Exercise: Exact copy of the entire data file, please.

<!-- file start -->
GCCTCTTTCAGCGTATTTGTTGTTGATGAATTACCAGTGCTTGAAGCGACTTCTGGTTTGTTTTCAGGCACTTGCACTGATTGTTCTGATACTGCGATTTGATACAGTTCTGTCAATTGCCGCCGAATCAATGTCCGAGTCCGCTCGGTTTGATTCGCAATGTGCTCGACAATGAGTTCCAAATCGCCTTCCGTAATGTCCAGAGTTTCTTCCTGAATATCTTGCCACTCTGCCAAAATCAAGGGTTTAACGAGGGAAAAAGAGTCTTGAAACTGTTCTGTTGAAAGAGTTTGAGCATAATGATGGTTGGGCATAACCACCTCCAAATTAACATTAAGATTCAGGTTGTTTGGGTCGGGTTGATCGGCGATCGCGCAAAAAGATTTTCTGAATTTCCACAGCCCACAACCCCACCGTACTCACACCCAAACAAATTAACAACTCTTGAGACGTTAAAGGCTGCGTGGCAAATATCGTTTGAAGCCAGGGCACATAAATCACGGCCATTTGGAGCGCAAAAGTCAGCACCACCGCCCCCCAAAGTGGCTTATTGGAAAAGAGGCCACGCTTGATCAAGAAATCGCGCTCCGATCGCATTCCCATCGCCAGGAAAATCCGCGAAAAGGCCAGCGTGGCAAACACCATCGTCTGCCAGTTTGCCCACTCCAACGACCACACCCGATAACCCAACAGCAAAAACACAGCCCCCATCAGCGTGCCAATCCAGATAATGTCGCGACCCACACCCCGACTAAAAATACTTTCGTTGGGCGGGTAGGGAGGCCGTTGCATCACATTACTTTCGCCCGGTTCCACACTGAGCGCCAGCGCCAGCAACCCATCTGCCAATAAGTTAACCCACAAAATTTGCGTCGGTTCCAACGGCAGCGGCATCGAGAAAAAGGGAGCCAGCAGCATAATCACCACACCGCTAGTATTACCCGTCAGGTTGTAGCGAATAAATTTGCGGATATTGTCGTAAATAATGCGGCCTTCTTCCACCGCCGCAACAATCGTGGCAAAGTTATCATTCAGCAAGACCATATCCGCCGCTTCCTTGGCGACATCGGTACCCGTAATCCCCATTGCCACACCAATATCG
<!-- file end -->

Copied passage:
GCCTCTTTCAGCGTATTTGTTGTTGATGAATTACCAGTGCTTGAAGCGACTTCTGGTTTGTTTTCAGGCACTTGCACTGATTGTTCTGATACTGCGATTTGATACAGTTCTGTCAATTGCCGCCGAATCAATGTCCGAGTCCGCTCGGTTTGATTCGCAATGTGCTCGACAATGAGTTCCAAATCGCCTTCCGTAATGTCCAGAGTTTCTTCCTGAATATCTTGCCACTCTGCCAAAATCAAGGGTTTAACGAGGGAAAAAGAGTCTTGAAACTGTTCTGTTGAAAGAGTTTGAGCATAATGATGGTTGGGCATAACCACCTCCAAATTAACATTAAGATTCAGGTTGTTTGGGTCGGGTTGATCGGCGATCGCGCAAAAAGATTTTCTGAATTTCCACAGCCCACAACCCCACCGTACTCACACCCAAACAAATTAACAACTCTTGAGACGTTAAAGGCTGCGTGGCAAATATCGTTTGAAGCCAGGGCACATAAATCACGGCCATTTGGAGCGCAAAAGTCAGCACCACCGCCCCCCAAAGTGGCTTATTGGAAAAGAGGCCACGCTTGATCAAGAAATCGCGCTCCGATCGCATTCCCATCGCCAGGAAAATCCGCGAAAAGGCCAGCGTGGCAAACACCATCGTCTGCCAGTTTGCCCACTCCAACGACCACACCCGATAACCCAACAGCAAAAACACAGCCCCCATCAGCGTGCCAATCCAGATAATGTCGCGACCCACACCCCGACTAAAAATACTTTCGTTGGGCGGGTAGGGAGGCCGTTGCATCACATTACTTTCGCCCGGTTCCACACTGAGCGCCAGCGCCAGCAACCCATCTGCCAATAAGTTAACCCACAAAATTTGCGTCGGTTCCAACGGCAGCGGCATCGAGAAAAAGGGAGCCAGCAGCATAATCACCACACCGCTAGTATTACCCGTCAGGTTGTAGCGAATAAATTTGCGGATATTGTCGTAAATAATGCGGCCTTCTTCCACCGCCGCAACAATCGTGGCAAAGTTATCATTCAGCAAGACCATATCCGCCGCTTCCTTGGCGACATCGGTACCCGTAATCCCCATTGCCACACCAATATCG